Critic Consensus: It may not be one of Vincente Minnelli's best, but the charming and flawlessly acted Gigi still offers enough visual and musical treats to satisfy.
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as Aunt Alicia
as Charles the Butler
Critic Reviews for Gigi
With so many outstanding performances in the film, it is to Maurice Chevalier's great credit that he is able to steal the show.
Gigi is dressed to kill, but if all the French finery impresses the customers, it also smothers the story.
It's easy to drift away from the story and become absorbed in Minnelli's impossibly delicate textures, but there is a little something here for everybody.
It's like a meal consisting of cheesecake, and one quickly longs for something solid and vulgar to weigh things down.
Audience Reviews for Gigi
Director Vincente Minnelli fills the screen with so much color and pageantry, the eyes can barely contain it all. There's a magnificence to the presentation that seems to have spared no expense in recreating the French fashions. Cecil Beaton's production design, costumes and scenery is the ultimate. It is sumptuous. There's such an old fashioned grandeur that relies so heavily on sets and wardrobe that it is kind of fascinating. Even for 1958, Gigi was a bit of a throwback to an earlier time. It was the last great MGM musical of Hollywood's golden age, although Minnelli would direct Bells are Ringing in 1960 and that's pretty wonderful too. The cast is captivating. My favorites are Maurice Chevalier and Hermione Gingold. They are an absolute delight, particularly in their witty duet, ""I Remember It Well". Other song highlights are "Thank Heaven for Little Girls" and "Gigi". Leslie Caron is a spirited vision as the title character. No one conveys indignant exasperation like suave Louie Jourdan. The script is rather funny too. Isabel Jeans as the highly strung Aunt Alicia delivers some of the best lines with perfect timing and intonation during her tutelage. Classic lines abound. "A topaz? Among my jewels? Are you mad?" "Bad table manners, my dear Gigi, have broken up more households than infidelity." "Wait for the first-class jewels, Gigi. Hold on to your ideals." The social mores and customs are amusingly dated, but that's really the point now isn't it? Let's just say, they don't make 'em like this anymore. fastfilmreviews.com
Leonardo DiCaprio has never been awarded an Oscar... but somehow, this disaster won nine of them. What a vapid, pointless movie. The plot is "this young girl had best grow into the social graces of womanhood so that a rich, unattainable man will want to marry her." Then she does. The acting is hammy, even for a musical, and these bourgeois blowhards don't seem to work at anything. Paris and the French are stereotyped beyond belief, and if not for the occasionally witty lyrics - which the film can hardly be credited for, as this was adapted from the stage - there is nothing redeeming about this relic. It was a different time, sure, but this film beat out Cat on a Hot Tin Roof and the much more provocative and entertaining The Defiant Ones... plus, Spencer Tracy starred in The Old Man and the Sea... which wasn't even nominated! I know, I know; greatness is not defined by the Academy Awards. But the idea that this film gets to stand beside The Deer Hunter, The Best Years of Our Lives, One Flew Over the Cuckoo's Nest, Casablanca, Unforgiven, Kramer vs. Kramer, (or even Forrest Gump or Rocky!), absolutely turns my stomach. I was hoping this was a satire and that I was the only one not in the joke... but even if it was intended to be, no one would get that from it. For women, it implies, your worth is determined by whether you can properly pour coffee, or pick out a good cigar for a man, or know which jewels are the really good ones (so you can criticize the gifts you or other women get... from men, naturally). I'm pretty sure this film is the entire reason the Bechdel test came into existence. Simply atrocious... and two. full. hours. It's time you'll never get back. Worst. Best. Picture. Ever. Hands down.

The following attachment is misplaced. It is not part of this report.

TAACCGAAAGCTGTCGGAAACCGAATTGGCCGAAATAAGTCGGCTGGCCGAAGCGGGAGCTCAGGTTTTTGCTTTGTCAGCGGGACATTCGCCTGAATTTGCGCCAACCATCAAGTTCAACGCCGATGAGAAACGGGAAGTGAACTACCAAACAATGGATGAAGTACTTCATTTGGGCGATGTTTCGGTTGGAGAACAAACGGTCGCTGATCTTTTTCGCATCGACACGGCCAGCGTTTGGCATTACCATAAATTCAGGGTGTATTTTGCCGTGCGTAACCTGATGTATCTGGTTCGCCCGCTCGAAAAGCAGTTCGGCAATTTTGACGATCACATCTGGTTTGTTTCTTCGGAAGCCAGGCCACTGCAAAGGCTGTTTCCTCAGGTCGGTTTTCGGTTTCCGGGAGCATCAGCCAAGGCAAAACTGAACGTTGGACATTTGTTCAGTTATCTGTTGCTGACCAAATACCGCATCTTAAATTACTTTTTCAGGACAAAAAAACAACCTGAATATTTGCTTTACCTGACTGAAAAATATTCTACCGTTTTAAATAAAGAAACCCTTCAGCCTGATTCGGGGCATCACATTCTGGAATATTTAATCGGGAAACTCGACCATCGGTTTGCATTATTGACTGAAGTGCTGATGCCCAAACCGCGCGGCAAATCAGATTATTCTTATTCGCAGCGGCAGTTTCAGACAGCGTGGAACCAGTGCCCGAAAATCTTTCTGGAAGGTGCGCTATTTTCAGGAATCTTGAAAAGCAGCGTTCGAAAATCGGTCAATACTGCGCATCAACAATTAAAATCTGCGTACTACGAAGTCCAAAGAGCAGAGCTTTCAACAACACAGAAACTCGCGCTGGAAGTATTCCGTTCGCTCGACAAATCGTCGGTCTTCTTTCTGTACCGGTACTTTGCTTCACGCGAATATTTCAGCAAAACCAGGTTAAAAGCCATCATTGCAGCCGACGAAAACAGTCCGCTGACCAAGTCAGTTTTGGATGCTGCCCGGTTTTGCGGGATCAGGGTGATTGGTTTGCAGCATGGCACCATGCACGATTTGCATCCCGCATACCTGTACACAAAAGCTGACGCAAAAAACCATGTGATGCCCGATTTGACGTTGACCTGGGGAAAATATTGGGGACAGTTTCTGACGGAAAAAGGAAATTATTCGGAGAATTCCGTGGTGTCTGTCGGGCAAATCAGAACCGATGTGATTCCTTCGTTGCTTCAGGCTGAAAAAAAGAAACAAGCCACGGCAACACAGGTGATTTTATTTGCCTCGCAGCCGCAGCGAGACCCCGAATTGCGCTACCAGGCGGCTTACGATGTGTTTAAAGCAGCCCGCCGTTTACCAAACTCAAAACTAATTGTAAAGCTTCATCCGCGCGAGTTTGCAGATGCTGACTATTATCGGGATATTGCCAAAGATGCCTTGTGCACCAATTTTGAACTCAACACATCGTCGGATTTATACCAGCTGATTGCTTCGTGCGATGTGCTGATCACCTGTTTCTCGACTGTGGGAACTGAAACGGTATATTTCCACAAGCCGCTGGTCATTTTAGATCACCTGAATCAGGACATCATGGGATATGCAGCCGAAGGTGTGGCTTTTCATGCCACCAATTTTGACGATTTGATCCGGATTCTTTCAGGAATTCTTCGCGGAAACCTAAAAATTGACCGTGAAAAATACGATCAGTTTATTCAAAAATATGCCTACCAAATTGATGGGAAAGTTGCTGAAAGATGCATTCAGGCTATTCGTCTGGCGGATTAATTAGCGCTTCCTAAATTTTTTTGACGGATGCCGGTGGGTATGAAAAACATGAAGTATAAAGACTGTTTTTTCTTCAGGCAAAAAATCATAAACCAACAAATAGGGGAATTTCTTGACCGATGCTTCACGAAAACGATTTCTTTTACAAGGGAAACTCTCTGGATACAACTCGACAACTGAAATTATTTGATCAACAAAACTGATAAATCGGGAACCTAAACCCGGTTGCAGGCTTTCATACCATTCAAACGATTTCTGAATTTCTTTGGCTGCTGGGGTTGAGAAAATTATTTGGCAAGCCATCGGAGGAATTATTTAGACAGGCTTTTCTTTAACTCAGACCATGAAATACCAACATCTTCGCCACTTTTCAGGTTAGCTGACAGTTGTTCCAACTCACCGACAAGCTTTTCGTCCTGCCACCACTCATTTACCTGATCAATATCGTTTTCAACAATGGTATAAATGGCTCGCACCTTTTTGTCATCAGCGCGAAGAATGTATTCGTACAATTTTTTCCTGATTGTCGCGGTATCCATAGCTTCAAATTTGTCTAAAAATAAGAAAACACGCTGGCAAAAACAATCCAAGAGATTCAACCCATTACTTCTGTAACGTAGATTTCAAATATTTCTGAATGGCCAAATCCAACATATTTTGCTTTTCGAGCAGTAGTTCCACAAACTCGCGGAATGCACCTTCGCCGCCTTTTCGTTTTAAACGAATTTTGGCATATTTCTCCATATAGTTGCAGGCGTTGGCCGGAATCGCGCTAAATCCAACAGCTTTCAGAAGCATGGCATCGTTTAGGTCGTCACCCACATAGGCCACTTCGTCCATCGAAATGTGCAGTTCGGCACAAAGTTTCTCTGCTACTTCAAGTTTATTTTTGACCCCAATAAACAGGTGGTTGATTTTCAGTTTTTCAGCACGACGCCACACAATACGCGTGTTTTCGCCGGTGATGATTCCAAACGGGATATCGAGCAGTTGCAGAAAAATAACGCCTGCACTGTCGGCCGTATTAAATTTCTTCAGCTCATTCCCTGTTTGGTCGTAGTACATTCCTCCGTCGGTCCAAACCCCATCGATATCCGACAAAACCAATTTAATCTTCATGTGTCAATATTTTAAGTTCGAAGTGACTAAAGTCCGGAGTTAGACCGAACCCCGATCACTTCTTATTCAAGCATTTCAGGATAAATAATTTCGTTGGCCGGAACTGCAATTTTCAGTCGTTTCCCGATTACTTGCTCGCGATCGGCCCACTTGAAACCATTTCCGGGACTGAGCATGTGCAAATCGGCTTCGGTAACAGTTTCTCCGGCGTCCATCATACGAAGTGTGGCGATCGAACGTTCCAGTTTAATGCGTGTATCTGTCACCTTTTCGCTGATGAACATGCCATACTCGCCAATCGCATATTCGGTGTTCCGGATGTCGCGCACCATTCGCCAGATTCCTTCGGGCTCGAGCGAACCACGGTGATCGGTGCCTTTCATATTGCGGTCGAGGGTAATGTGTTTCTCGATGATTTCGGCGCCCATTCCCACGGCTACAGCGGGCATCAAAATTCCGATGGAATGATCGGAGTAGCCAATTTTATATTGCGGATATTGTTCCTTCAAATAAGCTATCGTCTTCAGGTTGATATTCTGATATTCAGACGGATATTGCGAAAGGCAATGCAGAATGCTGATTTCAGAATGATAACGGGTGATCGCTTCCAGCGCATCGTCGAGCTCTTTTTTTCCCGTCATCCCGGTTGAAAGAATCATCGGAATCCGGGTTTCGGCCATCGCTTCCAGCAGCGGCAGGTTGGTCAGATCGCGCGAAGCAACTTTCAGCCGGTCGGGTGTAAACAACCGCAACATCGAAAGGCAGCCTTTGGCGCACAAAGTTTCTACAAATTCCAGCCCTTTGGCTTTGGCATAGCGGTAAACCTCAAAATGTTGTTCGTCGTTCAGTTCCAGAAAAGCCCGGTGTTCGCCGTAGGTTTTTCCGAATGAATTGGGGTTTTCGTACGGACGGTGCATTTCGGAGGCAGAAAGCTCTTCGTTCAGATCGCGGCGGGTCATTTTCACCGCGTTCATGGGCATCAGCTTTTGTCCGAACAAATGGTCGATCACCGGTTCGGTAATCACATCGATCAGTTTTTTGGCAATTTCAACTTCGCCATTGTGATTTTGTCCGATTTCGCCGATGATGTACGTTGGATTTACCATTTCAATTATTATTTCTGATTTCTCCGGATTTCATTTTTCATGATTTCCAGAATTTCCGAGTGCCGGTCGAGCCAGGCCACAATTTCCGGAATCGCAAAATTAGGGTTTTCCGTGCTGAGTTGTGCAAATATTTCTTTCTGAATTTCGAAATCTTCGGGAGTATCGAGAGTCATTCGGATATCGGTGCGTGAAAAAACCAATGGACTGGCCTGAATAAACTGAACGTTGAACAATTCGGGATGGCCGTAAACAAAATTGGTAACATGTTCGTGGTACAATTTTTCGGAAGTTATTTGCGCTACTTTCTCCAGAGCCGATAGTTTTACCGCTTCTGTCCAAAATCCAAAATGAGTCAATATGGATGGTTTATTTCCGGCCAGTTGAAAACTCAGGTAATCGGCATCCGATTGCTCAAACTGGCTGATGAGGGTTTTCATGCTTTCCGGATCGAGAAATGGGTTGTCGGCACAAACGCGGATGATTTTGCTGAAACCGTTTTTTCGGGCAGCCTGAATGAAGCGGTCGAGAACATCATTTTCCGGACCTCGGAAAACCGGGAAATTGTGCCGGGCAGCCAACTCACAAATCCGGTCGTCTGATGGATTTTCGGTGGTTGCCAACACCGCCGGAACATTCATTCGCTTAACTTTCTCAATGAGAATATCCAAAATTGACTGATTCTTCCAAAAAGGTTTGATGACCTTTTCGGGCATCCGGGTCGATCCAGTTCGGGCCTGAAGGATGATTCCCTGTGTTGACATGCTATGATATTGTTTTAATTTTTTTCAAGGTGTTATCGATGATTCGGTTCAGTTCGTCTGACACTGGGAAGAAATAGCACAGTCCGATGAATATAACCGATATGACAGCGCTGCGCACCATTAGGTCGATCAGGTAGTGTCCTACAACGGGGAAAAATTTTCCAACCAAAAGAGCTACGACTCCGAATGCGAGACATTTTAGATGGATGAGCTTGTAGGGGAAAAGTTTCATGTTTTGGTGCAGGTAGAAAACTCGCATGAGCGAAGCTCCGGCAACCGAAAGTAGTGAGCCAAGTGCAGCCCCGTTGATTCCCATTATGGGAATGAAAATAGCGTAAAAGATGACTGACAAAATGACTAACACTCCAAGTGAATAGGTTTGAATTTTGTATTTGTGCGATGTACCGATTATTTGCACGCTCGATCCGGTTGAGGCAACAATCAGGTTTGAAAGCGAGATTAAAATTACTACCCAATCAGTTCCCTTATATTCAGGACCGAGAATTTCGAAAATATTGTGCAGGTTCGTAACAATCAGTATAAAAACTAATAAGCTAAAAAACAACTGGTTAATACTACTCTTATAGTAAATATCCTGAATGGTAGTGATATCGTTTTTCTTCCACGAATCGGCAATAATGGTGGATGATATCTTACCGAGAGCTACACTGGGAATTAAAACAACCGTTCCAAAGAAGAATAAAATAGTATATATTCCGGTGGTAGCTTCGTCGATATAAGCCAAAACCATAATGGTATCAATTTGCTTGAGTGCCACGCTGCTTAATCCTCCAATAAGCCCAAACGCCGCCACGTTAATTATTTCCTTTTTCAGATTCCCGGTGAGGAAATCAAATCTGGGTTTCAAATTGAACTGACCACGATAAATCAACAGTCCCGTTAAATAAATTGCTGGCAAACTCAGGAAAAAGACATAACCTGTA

A young woman enters maturity and falls for a family friend. Home of the child molester's anthem, "Thank Heaven for Little Girls," Gigi is a superbly decorated, pastel-hued showcase of art direction and set design. The only problem is that they forgot the story. What suffices as a plot is merely the cliche of male pursuit with little in the way of commentary on social graces or sexual politics, and the characters are types, conforming to the cliche in every way imaginable. Overall, pretty backgrounds do not make a good film by themselves.
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